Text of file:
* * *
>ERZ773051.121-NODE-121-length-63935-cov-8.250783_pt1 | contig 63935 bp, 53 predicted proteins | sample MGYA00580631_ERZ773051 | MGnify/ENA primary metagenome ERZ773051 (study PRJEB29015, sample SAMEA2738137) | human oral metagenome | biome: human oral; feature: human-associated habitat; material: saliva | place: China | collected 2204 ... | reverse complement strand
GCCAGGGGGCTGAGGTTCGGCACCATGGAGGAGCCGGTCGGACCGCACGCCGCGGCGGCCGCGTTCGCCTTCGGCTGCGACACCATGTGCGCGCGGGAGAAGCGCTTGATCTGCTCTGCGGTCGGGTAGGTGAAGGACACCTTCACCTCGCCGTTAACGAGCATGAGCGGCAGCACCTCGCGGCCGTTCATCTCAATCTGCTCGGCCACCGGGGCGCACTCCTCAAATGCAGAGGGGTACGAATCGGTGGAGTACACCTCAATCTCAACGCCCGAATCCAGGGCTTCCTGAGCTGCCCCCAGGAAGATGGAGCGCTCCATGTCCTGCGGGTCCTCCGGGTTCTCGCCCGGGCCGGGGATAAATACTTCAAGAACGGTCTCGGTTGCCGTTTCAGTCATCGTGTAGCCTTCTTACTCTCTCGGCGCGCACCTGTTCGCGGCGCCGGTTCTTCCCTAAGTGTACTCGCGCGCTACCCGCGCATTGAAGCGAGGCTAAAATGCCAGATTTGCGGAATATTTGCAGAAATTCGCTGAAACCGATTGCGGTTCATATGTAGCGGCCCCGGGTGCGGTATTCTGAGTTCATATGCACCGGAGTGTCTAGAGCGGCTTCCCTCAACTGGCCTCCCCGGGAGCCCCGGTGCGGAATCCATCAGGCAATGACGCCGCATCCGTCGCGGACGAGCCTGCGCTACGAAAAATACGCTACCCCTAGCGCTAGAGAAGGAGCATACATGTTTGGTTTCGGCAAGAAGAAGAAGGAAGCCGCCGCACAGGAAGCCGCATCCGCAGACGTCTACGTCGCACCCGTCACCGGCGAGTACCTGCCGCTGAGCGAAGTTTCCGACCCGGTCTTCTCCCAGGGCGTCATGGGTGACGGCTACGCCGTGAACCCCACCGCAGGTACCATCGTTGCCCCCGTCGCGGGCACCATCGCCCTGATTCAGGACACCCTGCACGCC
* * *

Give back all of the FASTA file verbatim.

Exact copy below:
>ERZ773051.121-NODE-121-length-63935-cov-8.250783_pt1 | contig 63935 bp, 53 predicted proteins | sample MGYA00580631_ERZ773051 | MGnify/ENA primary metagenome ERZ773051 (study PRJEB29015, sample SAMEA2738137) | human oral metagenome | biome: human oral; feature: human-associated habitat; material: saliva | place: China | collected 2204 ... | reverse complement strand
GCCAGGGGGCTGAGGTTCGGCACCATGGAGGAGCCGGTCGGACCGCACGCCGCGGCGGCCGCGTTCGCCTTCGGCTGCGACACCATGTGCGCGCGGGAGAAGCGCTTGATCTGCTCTGCGGTCGGGTAGGTGAAGGACACCTTCACCTCGCCGTTAACGAGCATGAGCGGCAGCACCTCGCGGCCGTTCATCTCAATCTGCTCGGCCACCGGGGCGCACTCCTCAAATGCAGAGGGGTACGAATCGGTGGAGTACACCTCAATCTCAACGCCCGAATCCAGGGCTTCCTGAGCTGCCCCCAGGAAGATGGAGCGCTCCATGTCCTGCGGGTCCTCCGGGTTCTCGCCCGGGCCGGGGATAAATACTTCAAGAACGGTCTCGGTTGCCGTTTCAGTCATCGTGTAGCCTTCTTACTCTCTCGGCGCGCACCTGTTCGCGGCGCCGGTTCTTCCCTAAGTGTACTCGCGCGCTACCCGCGCATTGAAGCGAGGCTAAAATGCCAGATTTGCGGAATATTTGCAGAAATTCGCTGAAACCGATTGCGGTTCATATGTAGCGGCCCCGGGTGCGGTATTCTGAGTTCATATGCACCGGAGTGTCTAGAGCGGCTTCCCTCAACTGGCCTCCCCGGGAGCCCCGGTGCGGAATCCATCAGGCAATGACGCCGCATCCGTCGCGGACGAGCCTGCGCTACGAAAAATACGCTACCCCTAGCGCTAGAGAAGGAGCATACATGTTTGGTTTCGGCAAGAAGAAGAAGGAAGCCGCCGCACAGGAAGCCGCATCCGCAGACGTCTACGTCGCACCCGTCACCGGCGAGTACCTGCCGCTGAGCGAAGTTTCCGACCCGGTCTTCTCCCAGGGCGTCATGGGTGACGGCTACGCCGTGAACCCCACCGCAGGTACCATCGTTGCCCCCGTCGCGGGCACCATCGCCCTGATTCAGGACACCCTGCACGCC